We can go ahead and call it: 2016 was the year of the awful budtender. Even Jill Stein couldn’t buy a recount on this one. What was most impressive was the veritable cornucopia of ways they could disappoint you at any point in the process. Among the many lowlights was a budtender responding to a question I had by picking up the display sign and reading it to me like I was an impatient grammar school child sitting through “The Pet Goat.”
We have to turn this around, people, and to that end I’ve created the 10 Budtender Commandments.
1. Thou Shalt Not Be Too High
The industry is full of patients-turned-budtenders doing some of the best work because they’re doling out advice based on personal experience. With all due respect to Biggie, you should be getting high on your own supply — and due to medical necessity, some have to do that on the clock. If you’re having a particularly tough day where only a 500mg edible will beat back your symptoms, treat it like any other job and call in sick. Working at a pace where you look like a poorly fashioned animatronic version of yourself doesn’t help anyone.
2. Thou Shalt Not Ask For Tips
If it were up to me, tip jars would be banned from dispensaries, no matter how cheeky your sign is. You don’t earn a service industry wage (typically under $5), and the idea that passing me a preweighed jar constitutes some Herculean effort on your part makes me wonder who’s on the wrong side of the “karma jar.” Asking me if I need five ones instead of a five-dollar bill implies a tip should be coming, a transaction as gross as it is maddening. Do I still tip? Against every fiber of my being, yes, I do. Do I prefer a shop that pays their employees a fair wage and forgoes the spanging at the end of my purchase? Damn right I do.
3. Thou Shalt Not Touch the Buds
I’m not sure what’s worse: someone who barehands a nug or someone who barehands a nug after dousing their mitts in sanitizer. We don’t need a sterile glove for each transaction or that pretentious pair of chopsticks that you oh-so-deftly wield, but please stop picking up flower. A pair of tongs is simple, sanitary and idiot-proof. It hurts that this is a conversation we’re still having.
4. Thou Shalt Not Lick the Prerolls
No one needs to get “Cup Cough” from whatever it is you have going on with your saliva. Like literally any other industry, none of the products designed for my mouth should have been in your mouth. Buy a six-pack of envelope moisteners and think about what you’ve done.
Elsewhere in the Cannabiz
5. Know Thy Product
It’s perfectly acceptable to not have all the answers and I’ll always prefer someone taking a moment to find something out rather than faking it. That being said, you should know the following about each strain on the shelf before starting your shift: sativa/hybrid/indica, lineage, effects and price. Having 50 jars in the case isn’t an excuse; if the servers at The Cheesecake Factory can pull it off, so can you. What kills me is when people have to consult “the binder” after every question I ask. The information was there the whole time, you just didn’t bother to learn it.
6. Thou Shalt Not Rush Me
I thought budtending would be a lot more fun, too. After you’ve shown someone their twelfth jar, you start to question whether or not you’re capable of murder. Well, this is what you signed up for. For every Snapchat you post with a huge nug to make your friends jealous, you also have the guy who’s always asking for the hookup. Try to remember that people on the other side of that counter deal with serious medical conditions and you could be the only positive part of their day. Or just sigh, roll your eyes and be petulant. I just won’t be coming back.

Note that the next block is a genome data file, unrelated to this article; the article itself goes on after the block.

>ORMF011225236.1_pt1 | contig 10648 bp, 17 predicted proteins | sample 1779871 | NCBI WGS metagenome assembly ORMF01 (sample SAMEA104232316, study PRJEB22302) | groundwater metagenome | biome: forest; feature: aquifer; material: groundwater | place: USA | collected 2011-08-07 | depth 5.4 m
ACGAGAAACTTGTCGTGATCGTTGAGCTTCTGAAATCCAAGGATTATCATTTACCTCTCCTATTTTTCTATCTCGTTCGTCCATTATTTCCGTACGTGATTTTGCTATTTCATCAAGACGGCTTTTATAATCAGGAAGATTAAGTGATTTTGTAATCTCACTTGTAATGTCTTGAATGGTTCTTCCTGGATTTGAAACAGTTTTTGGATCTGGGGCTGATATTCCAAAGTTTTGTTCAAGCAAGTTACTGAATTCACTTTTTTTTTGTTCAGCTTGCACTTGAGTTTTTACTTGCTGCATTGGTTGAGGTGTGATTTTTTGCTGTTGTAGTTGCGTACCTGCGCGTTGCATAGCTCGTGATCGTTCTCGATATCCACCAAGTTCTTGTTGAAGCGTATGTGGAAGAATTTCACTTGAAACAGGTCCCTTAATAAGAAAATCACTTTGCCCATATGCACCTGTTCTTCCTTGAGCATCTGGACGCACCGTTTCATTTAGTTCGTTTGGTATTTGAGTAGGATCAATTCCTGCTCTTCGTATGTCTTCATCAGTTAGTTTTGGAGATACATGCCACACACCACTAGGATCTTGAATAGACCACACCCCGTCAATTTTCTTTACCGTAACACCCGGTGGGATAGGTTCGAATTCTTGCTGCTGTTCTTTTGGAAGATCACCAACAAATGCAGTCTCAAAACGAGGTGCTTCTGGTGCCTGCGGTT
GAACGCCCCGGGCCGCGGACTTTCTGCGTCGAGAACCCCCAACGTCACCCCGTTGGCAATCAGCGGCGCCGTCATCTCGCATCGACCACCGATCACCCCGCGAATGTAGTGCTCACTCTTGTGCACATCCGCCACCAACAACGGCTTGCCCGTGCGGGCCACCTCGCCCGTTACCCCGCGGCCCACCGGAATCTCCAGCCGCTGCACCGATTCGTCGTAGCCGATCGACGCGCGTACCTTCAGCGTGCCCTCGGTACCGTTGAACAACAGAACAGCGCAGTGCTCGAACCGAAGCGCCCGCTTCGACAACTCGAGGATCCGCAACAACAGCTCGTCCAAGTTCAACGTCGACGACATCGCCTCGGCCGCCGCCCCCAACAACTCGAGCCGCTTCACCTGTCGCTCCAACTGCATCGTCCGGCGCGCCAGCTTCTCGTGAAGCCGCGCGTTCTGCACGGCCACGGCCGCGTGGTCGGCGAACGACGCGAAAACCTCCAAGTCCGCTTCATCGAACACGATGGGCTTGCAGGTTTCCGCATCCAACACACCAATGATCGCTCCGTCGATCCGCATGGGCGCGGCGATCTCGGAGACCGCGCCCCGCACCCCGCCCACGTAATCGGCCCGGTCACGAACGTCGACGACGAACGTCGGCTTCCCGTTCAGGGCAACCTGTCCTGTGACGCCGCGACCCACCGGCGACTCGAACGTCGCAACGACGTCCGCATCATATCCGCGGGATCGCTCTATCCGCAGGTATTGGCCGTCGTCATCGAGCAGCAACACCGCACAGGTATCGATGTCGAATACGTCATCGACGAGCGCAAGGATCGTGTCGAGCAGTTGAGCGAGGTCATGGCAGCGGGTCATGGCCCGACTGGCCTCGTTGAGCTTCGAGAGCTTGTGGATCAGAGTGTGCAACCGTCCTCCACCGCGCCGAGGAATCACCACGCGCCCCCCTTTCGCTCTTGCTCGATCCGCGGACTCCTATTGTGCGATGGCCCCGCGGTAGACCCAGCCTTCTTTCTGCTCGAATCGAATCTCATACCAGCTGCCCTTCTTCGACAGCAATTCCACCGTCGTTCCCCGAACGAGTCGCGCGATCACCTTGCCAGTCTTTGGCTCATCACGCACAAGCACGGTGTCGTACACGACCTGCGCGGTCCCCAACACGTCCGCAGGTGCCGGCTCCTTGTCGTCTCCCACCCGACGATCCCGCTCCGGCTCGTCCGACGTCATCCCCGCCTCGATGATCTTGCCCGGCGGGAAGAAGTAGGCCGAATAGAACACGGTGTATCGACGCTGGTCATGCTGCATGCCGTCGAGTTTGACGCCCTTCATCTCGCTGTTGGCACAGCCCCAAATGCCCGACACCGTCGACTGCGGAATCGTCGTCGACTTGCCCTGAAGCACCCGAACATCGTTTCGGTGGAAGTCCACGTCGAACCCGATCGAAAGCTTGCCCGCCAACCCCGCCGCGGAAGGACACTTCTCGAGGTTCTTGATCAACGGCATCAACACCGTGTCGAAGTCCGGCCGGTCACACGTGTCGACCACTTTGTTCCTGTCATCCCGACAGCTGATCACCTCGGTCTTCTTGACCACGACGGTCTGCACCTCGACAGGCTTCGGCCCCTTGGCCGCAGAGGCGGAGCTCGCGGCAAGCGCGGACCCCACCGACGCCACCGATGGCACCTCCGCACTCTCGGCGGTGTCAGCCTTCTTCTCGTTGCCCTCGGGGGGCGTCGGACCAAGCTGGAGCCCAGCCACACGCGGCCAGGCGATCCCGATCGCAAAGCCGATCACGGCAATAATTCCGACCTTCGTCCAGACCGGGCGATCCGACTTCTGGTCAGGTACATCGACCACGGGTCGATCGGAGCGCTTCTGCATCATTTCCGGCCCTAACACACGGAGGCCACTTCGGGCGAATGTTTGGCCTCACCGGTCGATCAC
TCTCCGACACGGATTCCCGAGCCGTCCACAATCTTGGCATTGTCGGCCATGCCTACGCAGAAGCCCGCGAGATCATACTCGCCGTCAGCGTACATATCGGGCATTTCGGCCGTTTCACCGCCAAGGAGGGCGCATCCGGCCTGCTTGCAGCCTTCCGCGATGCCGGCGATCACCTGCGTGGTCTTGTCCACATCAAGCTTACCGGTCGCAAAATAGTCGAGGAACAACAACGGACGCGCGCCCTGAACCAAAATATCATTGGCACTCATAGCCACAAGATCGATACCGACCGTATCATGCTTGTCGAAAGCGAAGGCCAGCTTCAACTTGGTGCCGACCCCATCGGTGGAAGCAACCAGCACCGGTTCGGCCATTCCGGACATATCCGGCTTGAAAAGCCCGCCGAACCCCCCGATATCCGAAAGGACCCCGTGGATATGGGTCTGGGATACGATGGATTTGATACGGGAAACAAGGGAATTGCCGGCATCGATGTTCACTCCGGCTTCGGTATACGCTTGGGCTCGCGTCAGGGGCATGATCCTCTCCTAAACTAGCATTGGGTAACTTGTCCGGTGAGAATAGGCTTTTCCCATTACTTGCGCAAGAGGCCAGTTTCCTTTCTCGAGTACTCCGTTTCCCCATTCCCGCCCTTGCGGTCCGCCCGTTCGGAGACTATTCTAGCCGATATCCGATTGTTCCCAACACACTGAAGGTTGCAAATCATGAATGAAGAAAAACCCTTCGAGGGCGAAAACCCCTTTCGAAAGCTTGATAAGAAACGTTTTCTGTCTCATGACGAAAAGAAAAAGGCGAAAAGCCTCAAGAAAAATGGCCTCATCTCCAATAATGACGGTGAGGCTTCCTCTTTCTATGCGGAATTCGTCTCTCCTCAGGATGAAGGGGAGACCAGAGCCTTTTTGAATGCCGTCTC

7. Thou Shalt Not Throw Your Dispensary Under the Bus
Blaming your manager Lindsay for not having the edibles order finished or Jason in the grow for sending wet weed to the store doesn’t make me feel any better about the situation. I have my own petty drama to worry about — primarily in comments sections — and I promise to never ask you to commiserate about it. Great customer service entails empathizing first and offering solutions second, so avoid getting defensive and viewing it as an attack on you. If this turns into a recurring problem, you need to find a new job.
8. Honor the Strength Of Thy Edibles
You’re the last line of defense between someone Dowding out and that’s a grave responsibility. I understand that Subway doesn’t ask someone who purchases a 6-foot party sub if they have some friends who are going to help them out with it. With so many tourists, it’s incumbent upon you to make sure they enjoy Denver and don’t leave perpetuating the “Reefer Madness.” And sorry, adding an informational pamphlet to their exit package doesn’t help a bit if they find it halfway through an edible that could get an elephant stoned.
9. Thou Shalt Not Spout Jargon
It’s super cool that you know the difference between alpha bisabolol and borneol. Can you communicate that to a brand-new consumer in a meaningful way? Why is that even part of an entry-level conversation? The hallmark of a bad budtender is hiding behind the technical side of the plant, including a memorable time a guy kept rambling about “trichromes” [sic] and then told me I was wrong when I tried to help him pronounce it correctly. I wouldn’t trust most of you armchair scientists with a rubber test tube.
10. Thou Shalt Not Break Up a Bud
There are little things you can do to improve the customer experience. For example, in my lifetime I’ve never purchased curly fries without getting at least one massive curly fry. I don’t know how Arby’s does it, and frankly I don’t want to know. If the bag is 0.1 grams over, you don’t need to break off a chunk from something on the scale so you get to even. You’ve given them their curly fry.